CHILDRENS PROBLEMS: COLDS

A cold, supposedly so named because of the incorrect assumption that they occur because of cold weather or being cold, is in fact an infection caused by any of around 120 viruses known as rhinoviruses (after the Latin rhinus for nose).

There is, in fact, no such thing as a cold; it is a collection of symptoms: headache, sinus pain, running nose, blocked nose or sore nose, sore throat, cough, aching, general lethargy and tiredness. The cold is therefore a combination of a number of these symptoms.

We are further away from finding a cure for the common cold than we are for cancer, and I suspect that this will continue to be the way because the cold viruses mutate and change and our immune systems are not capable of keeping up with the speed of alteration, so we cannot fight these viruses easily. Interestingly, as we get older our colds become less frequent as we build up our immunity to the 120 rhinoviruses.

Colds rarely need medical intervention, although advice from a homeopath as to the correct remedy and the attention of your GP for too frequent or recurrent colds (to rule out anything underlying or nasty) may be required.

Colds are often the body’s method of triggering its seasonal defence mechanism and we should all expect and ‘enjoy’ a cold at the start of winter and at the arrival of spring.

RECOMMENDATIONS

Review from your favourite homeopathic manual the following common homeopathic remedies: Allium cepa, Gelsemium, Bryonia, Pulsatilla, Dulcamara and Mercurius. Once the correct remedy is selected, use potency 6 every 2hr.

Consider the use of high doses of vitamin C, vitamin A, bioflavonoids, zinc and magnesium at doses twice those recommended on the packaging and taken with food. Zinc should be taken at a dosage of 5mg per foot of height before bed.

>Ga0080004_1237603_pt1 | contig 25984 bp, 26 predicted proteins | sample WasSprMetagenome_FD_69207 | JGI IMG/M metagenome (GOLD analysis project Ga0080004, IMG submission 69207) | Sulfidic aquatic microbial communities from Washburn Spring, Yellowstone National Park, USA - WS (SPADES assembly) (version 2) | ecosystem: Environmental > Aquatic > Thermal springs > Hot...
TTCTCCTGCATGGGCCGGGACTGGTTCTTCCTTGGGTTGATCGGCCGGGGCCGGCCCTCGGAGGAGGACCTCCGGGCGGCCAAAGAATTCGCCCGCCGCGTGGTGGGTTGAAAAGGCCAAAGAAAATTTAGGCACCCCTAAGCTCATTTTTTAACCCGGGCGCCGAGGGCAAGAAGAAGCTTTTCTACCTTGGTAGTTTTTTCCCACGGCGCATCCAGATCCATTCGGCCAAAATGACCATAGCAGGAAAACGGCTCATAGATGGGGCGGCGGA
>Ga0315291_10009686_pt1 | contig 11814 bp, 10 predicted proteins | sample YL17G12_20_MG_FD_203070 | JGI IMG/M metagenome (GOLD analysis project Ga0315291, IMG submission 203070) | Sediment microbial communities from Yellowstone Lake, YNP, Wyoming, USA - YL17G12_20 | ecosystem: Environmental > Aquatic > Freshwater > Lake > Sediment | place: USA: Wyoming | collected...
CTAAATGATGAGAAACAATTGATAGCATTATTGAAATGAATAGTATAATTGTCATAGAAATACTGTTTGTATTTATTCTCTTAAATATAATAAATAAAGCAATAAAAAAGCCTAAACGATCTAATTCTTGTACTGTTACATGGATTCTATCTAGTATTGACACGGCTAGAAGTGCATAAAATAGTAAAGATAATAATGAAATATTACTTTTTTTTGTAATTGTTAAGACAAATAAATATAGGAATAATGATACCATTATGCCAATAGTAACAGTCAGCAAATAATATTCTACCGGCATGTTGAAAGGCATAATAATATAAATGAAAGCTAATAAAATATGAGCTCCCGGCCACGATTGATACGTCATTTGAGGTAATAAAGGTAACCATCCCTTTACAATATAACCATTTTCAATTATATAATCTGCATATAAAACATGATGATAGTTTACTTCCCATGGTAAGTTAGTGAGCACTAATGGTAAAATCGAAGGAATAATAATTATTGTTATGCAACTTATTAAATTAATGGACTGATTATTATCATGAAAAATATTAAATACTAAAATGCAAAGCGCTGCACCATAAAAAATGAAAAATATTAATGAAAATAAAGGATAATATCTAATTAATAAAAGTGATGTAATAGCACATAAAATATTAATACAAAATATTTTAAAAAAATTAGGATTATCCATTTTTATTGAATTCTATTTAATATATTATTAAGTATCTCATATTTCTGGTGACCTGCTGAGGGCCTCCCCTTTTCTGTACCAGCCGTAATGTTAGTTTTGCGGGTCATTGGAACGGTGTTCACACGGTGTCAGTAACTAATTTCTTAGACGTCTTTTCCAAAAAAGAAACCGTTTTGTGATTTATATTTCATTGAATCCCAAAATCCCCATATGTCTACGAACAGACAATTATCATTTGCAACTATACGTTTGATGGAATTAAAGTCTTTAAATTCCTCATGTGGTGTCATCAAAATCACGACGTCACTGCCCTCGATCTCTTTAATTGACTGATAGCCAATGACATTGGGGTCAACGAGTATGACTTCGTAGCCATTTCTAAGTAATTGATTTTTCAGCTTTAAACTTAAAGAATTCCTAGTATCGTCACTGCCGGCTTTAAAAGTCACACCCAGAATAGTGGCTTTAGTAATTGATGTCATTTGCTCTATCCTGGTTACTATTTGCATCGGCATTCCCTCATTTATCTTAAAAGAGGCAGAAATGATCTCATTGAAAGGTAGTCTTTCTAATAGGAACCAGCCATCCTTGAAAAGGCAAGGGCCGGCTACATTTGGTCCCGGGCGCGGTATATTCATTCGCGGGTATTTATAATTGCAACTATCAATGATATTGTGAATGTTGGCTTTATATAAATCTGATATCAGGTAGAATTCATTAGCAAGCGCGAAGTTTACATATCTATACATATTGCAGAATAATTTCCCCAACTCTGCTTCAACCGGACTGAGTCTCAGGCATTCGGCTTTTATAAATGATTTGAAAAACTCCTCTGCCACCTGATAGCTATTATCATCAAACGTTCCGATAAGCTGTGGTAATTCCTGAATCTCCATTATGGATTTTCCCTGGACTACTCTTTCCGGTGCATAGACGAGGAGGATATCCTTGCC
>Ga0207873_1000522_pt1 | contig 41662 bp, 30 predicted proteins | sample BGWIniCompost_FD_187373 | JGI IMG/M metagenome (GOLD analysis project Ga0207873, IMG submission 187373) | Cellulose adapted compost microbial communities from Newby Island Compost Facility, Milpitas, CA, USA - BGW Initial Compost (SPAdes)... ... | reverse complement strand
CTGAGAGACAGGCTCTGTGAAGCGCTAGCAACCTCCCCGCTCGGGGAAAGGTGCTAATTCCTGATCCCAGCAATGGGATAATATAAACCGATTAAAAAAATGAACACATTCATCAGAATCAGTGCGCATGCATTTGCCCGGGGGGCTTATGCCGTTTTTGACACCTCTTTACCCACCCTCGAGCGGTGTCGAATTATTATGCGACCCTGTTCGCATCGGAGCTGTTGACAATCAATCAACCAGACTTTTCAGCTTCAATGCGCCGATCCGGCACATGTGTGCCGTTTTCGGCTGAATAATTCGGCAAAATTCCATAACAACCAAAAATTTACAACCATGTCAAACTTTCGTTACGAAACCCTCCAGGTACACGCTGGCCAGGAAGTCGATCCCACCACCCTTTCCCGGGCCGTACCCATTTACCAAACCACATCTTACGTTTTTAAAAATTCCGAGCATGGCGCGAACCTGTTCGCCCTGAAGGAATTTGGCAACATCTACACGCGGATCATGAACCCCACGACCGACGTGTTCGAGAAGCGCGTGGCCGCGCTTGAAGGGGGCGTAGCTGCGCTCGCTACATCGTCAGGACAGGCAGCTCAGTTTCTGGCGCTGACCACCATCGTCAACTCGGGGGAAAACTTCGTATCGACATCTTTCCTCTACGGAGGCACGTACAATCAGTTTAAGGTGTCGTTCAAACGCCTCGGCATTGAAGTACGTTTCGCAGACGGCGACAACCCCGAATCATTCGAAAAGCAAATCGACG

The herb Echinacea can be taken in doses recommended on packaging.

Ginger drinks (with honey and lemon) made from fresh root ginger (half-inch chopped up) and hot water should be drunk and the steam inhaled.

Avoid heavy exercise. The concept of sweating out a cold is not correct.

Ensure good hydration by drinking twice as much water as you normally do. The mucus and sweat will double your insensible water loss.

Good old chicken broth soup replenishes fluids and provides protein for repair. The chicken cartilage may actually have an antiviral effect as well. ‘Starve a fever and feed a cold’ is an accurate adage and, provided your cravings are healthy, go with them.

Nasal washing with mild saltwater solutions can speed up the process of decongestion and the removal of the virus.

Do not consider the use of decongestants, either topically sniffep or taken orally, because this will stop the immune system’s destruction of the virus and increase the chances of more serious infections, such as middle-ear infections, labarynthitis, sinusitis and even meningitis.

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